Thus I applaud Andrea Illy. More CEO’s need to take a stand and not be sheep following the herd … or following the easiest money by avoiding uncomfortable but necessary conversations. If it weren’t for those like himself and Intelligentsia’s Geoff Watts, consumers would never know about Direct Trade – for example – which does far more for both farmer and consumer.

    • That’s true. I agree. Sometimes, it takes courage to leave the pack and take a stand. But if you keep up the fight, your followers will eventually see what you’re trying to stand for and they’ll appreciate you for it.

  2. Hi Annie,

    In a way … I can see that CEO’s point. Sometimes green programs and socially conscious programs come across more like “pat yourself on the back” marketing gimmicks than about treating your suppliers right.

    It’s reminiscent of Hollywood movie stars pontificating about energy conservation yet flying around the world in private jets contributing far far more to pollution and a bad environment than the average person. One star said he was going to fly around the world preaching the message of energy conservation — and others rightly called him out for pure hypocrisy.

    I’m not saying that fair trade is hypocrisy — not at all. I’m just making the point that some companies show their stripes privately, rather than by making a big deal out of it.

    And this CEO did say he believed in trading directly with suppliers so that they could make a profit.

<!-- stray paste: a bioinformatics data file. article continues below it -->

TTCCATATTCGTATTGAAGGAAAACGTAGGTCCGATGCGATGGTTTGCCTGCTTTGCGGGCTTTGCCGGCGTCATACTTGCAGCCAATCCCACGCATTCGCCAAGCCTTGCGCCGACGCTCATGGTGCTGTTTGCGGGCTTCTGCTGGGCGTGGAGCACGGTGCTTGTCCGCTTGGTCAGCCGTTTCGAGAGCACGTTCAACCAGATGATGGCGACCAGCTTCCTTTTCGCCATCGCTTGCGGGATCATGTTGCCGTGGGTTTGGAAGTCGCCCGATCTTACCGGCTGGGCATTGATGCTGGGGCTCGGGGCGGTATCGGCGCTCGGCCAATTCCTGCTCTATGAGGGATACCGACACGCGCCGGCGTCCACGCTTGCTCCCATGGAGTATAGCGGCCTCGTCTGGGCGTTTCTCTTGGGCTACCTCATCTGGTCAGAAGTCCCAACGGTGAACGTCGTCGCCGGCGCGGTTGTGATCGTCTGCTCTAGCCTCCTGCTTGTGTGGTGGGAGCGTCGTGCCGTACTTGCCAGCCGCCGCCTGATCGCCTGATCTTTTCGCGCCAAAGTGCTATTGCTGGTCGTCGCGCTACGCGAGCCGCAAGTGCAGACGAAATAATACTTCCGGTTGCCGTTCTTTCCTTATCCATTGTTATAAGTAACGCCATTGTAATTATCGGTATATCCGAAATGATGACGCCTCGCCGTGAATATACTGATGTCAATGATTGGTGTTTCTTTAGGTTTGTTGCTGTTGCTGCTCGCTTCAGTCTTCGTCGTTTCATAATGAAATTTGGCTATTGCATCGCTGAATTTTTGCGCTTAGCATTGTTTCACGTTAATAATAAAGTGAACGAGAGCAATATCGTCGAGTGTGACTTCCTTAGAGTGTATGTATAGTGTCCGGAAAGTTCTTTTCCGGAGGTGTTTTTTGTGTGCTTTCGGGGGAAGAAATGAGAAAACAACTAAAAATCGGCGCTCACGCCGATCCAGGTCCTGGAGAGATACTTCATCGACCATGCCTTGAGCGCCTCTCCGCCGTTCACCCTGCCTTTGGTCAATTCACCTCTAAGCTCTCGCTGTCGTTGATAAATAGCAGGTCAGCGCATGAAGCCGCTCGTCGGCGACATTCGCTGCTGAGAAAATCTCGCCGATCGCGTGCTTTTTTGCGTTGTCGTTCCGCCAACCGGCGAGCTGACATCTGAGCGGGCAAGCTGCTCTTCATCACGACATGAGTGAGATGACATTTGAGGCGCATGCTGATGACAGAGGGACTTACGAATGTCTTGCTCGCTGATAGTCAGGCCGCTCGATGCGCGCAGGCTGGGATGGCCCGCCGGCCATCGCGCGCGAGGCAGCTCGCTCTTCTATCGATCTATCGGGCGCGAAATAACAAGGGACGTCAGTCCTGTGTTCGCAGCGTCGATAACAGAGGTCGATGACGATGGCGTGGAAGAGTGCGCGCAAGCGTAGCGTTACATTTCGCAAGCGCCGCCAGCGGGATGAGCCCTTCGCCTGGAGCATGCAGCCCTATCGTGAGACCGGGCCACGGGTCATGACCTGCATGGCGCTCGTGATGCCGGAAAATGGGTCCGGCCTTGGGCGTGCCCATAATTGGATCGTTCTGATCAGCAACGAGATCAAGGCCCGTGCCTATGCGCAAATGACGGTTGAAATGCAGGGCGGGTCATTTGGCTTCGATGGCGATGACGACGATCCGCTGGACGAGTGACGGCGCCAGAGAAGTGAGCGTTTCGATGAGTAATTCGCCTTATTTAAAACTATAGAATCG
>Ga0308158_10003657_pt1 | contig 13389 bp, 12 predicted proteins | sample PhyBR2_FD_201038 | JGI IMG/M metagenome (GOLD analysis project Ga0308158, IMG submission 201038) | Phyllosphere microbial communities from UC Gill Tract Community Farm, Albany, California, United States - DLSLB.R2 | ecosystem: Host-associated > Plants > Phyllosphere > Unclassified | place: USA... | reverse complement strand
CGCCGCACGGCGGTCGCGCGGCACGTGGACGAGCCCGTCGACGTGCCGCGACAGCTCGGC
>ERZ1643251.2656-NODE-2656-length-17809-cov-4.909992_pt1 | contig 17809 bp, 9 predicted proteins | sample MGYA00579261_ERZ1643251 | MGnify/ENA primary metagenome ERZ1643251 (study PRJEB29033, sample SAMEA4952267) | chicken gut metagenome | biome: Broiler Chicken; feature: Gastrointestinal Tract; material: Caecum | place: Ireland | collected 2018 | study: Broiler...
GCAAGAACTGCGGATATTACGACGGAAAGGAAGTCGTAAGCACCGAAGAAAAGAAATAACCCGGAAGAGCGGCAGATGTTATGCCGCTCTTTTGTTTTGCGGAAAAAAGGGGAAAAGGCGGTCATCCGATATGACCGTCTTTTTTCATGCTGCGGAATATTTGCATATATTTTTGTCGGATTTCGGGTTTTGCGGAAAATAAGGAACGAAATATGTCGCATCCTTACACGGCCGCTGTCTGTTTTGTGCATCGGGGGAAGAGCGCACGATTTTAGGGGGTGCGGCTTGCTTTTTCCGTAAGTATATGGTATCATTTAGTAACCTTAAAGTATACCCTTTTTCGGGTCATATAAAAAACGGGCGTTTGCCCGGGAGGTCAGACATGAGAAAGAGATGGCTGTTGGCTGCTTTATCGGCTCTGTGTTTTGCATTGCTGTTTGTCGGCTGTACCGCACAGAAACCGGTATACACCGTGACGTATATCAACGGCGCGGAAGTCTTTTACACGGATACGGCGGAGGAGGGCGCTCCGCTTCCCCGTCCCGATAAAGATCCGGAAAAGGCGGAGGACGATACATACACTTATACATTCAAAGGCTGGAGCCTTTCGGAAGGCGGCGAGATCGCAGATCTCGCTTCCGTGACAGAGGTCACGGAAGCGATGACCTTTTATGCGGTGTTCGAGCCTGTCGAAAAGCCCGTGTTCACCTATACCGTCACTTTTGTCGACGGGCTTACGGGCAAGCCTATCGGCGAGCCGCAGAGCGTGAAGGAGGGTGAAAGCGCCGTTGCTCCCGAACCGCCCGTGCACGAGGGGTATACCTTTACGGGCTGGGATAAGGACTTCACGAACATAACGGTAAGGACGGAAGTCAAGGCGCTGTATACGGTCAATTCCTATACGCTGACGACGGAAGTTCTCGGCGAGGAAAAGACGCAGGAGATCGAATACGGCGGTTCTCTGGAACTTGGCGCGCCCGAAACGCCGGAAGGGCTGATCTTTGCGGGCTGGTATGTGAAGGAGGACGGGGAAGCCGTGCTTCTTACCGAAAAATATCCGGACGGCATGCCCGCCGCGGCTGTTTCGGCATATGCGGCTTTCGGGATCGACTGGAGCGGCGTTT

- Anita

  3. The FairTrade movement, and particularly FairTrade USA, have come under increasing scrutiny and criticism for being run more as a business than a movement for economic justice. FairTrade certification (and organic certification) is a pricey proposition that many small coffee farmers can’t afford. In addition, the requirement that farmers be part of coops excludes many individual farmers from the protections afforded by FairTrade. I can’t speak directly to Illy’s standards, as I haven’t read them in detail, but many coffee importers and roasters have turned to some form of direct trade or relationship trade, where they establish relationships with coffee growers and set their own standards for payment, bean quality and other elements of production. These relationships often take the form of partnerships where the parties collaborate to produce the highest quality coffee possible, with higher payments made for better quality coffee. Many of these importers are also committed to transparency, publishing the prices paid for the coffee they buy and revealing the entire production chain of the coffee from bean to cup. The end result is excellent coffee grown using sustainable methods and sourced responsibly and ethically. These days, I’m far less likely to seek out FairTrade coffee and instead, buy from roasters who can tell me where their coffee comes from and how it was grown.

  4. There’s a difference between transparency and stupidity. A company can (and generally should) do what makes sense for that business. The issue I take with this CEO is that his blanket statements about the Fair Trade standard are generalities. There’s no nuance, so he ends up sounding (whether accurate or not) like a moron insulting customers for wanting to make the world a better place.

  5. There is a lot of “greenwashing” with so-called “Fair Trade”-type of certification and lack of transparency….i i believe that Fair Trade under the “feel good factor” appeal might be a clever marketing trick…..i can understand illy’s CEO comments as long as they are also transparent about their sustainable policies.